Not only in the pugilistic world does the talents of Martin Nugent’s strength and conditioning come in though. “I have worked with numerous athletes from different sports, at the moment I currently work in Football working with Academy players from all three North East top clubs, and I also provide S & C support for the new, Houghton Kepier Elite Football Academy with ex-Sunderland player and Middlesbrough Reserve team coach, Martin Scott and alongside the Gateshead College Academy,” Nugent imitated.
“I have also, within the last year, been made the Regional Strength Coach for the RFL (Rugby Football League) for which I work with talent identified, Rugby League players from around the region, and will be working with the England Development squads this year.
“On a weekly basis I also work within the sports of Golf, Cricket, and Judo and have just been asked to work with Talent ID, GB swimmers within the North East.”
With so many different sporting ventures open then it can surely be difficult to be able to differentiate between the potential needs of individual athletes. Comparing those roles though was broken down when Nugent said that “The biggest difference between each sport really comes down to the mentality of the athletes more than the technical side of my job, for example Rugby players and boxers/ judo tend to be the most disciplined when it comes to the gym.
“You have to adapt your approach so that each athlete buys into the idea of strength and conditioning as this can be different, you really have to find out what will motivate them.”
Recently it was mentioned that ‘Every athlete should always have areas of development otherwise they become complacent,’ to which Nugent provided greater insight into, saying that “if you ask any top athlete, past and present, and, if they are honest, they will tell you an area of their game they or always spend extra time working on, whether its technical or physical.
“To be a top athlete you need to commit every day to improving and getting closer to your overall goal each day, even if it is just an hour you could spare use that hour effectively. For example, if your flexibility is lacking then use that hour for that; or if you’re a golfer and you need to work on your short game, or even a boxer who needs to improve power. This is something I try to imbed in everyone I work with.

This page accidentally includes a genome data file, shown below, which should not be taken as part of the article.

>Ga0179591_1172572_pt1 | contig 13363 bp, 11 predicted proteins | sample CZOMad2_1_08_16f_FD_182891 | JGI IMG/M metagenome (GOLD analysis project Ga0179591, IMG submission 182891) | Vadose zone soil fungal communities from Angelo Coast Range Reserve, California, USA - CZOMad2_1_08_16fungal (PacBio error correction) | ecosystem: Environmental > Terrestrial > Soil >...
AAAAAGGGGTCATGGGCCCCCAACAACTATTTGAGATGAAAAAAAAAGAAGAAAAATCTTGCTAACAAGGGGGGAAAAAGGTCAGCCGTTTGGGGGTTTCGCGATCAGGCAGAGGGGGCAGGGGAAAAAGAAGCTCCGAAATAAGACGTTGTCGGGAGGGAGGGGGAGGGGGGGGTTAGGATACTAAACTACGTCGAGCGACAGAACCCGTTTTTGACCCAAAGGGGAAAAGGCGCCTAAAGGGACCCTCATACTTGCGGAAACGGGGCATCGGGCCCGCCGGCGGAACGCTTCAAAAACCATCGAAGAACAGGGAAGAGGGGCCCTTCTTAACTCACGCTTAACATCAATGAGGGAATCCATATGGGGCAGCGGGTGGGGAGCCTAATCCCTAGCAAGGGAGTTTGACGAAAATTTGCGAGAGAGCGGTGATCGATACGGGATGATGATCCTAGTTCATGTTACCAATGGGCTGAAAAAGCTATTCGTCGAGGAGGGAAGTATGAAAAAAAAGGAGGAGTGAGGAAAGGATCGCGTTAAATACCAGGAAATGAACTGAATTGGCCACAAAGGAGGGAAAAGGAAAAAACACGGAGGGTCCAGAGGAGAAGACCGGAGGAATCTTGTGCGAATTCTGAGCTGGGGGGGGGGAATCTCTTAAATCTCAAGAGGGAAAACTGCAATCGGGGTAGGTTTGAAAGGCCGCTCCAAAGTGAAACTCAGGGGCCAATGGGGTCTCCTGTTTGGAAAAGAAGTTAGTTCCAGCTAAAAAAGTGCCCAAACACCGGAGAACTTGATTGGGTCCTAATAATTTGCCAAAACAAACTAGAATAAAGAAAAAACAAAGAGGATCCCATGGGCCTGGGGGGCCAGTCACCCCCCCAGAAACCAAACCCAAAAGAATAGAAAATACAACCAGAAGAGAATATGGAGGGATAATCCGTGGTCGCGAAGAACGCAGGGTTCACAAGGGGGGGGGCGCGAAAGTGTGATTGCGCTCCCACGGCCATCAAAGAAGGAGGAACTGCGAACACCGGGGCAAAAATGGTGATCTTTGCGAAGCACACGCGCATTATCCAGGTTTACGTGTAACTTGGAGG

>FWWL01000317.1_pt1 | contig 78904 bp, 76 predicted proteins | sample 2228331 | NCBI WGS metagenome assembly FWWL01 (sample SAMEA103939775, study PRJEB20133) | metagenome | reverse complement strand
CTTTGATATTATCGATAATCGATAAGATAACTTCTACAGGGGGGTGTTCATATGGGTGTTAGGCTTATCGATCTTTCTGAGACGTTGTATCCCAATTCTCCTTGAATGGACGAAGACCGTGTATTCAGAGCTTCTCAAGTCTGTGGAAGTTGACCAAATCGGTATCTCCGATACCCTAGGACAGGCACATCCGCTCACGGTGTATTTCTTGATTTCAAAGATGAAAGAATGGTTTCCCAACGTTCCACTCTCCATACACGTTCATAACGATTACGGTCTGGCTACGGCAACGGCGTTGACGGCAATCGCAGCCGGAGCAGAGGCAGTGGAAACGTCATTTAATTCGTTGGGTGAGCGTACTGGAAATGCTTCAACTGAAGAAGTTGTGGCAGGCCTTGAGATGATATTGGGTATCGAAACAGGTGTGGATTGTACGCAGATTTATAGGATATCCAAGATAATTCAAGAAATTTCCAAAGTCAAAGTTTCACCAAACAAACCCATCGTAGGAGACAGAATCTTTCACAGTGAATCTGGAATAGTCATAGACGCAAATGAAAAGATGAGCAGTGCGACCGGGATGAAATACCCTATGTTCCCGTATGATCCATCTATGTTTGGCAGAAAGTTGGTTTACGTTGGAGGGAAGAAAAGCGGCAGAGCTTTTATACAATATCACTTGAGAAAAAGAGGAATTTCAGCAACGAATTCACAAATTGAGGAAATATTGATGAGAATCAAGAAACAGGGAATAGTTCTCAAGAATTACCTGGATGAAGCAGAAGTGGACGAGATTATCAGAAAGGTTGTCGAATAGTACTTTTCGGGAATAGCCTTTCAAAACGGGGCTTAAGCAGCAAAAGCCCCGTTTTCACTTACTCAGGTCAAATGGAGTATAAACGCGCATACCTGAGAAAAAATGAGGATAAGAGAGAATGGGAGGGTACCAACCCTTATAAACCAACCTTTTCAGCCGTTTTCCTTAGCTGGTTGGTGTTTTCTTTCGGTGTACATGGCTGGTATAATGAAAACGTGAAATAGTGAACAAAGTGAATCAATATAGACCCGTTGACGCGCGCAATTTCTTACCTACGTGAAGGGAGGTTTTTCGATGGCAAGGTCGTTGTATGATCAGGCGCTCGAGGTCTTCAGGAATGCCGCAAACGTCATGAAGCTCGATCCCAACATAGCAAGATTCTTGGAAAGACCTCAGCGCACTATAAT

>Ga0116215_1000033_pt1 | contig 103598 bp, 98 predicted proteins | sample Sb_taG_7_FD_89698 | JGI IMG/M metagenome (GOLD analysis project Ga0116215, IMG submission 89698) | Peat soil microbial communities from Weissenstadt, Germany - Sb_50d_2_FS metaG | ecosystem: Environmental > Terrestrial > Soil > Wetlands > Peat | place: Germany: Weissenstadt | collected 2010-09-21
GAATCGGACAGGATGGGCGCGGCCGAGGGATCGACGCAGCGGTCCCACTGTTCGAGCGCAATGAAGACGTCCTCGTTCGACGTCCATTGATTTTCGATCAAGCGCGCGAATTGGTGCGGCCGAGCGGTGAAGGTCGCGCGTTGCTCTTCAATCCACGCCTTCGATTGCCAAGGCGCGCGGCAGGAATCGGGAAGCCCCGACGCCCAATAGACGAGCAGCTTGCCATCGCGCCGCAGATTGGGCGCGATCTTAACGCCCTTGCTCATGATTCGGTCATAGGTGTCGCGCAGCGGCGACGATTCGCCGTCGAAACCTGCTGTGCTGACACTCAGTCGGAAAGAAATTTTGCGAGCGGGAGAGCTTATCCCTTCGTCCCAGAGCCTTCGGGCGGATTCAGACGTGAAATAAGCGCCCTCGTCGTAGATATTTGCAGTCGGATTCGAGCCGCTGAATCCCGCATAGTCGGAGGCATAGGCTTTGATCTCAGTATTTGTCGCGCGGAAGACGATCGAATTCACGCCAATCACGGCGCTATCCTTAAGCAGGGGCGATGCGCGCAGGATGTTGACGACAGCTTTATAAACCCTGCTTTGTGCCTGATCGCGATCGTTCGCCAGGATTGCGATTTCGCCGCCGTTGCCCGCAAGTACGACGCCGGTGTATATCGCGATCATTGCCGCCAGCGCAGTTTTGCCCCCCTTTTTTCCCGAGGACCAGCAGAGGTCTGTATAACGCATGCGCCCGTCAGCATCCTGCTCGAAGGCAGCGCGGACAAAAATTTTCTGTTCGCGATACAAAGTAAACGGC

“It is said you need approx 20,000 hours training development to make it in sport.”
In addition to all this, Martin Nugent has delved into the realms of Exercise and Nutrition in Sport and with this he continued by saying that “I have worked in a personal training capacity but with a difference, as most PT’s are what I call Health & Fitness based I bring in athlete performance based training “come and train like an athlete.
“I also provide advanced Nutritional Testing to determine the nutritional ratios that will boost energy levels, improve sleep, sport performance and general wellbeing. This can help the body to gravitate towards the body’s natural weight and body fat percentage.”
Having also see his roles take him abroad to the USA (working in and around their developing Soccer environment) and in Spain (working with tri-athletes), Nugent is also employed, primarily, the Gateshead College Academy for Sport, where he is the head of S & C. With this Nugent concluded that “I organise and manage the strength & conditioning team and the athletic development program. We have a state of the art Strength Performance Gym/ Performance Laboratories/Contrast bathing and indoor training facility. We work very closely with The English Institute of Sport.
“We have up to 400 athletes from numerous sports. We also work with external teams and athletes and examples of this are; the RFL, Newcastle Eagles (Basketball), Gateshead FC, Newcastle Falcons (Rugby Union), Gateshead & Whickham Swimming Club, and England Judo.”
Would you be interested in advertising on pieces similar to this? Or anywhere else on this website? Maybe become a ‘Friend of Peter Mann – Sports Writer’? If so, please contact me directly for details – email@example.com
Posted on January 11, 2013, in Features, Fighting Chance and tagged Elite Performance, Exercise, Gary Barr, Gateshead College Academy for Sport, Jon-Lewis Dickinson, Martin Nugent, Martin Scott, North East England, Nutrition, Ronnie Rowe, Strength & Conditioning, Travis Dickinson. Bookmark the permalink. Leave a comment.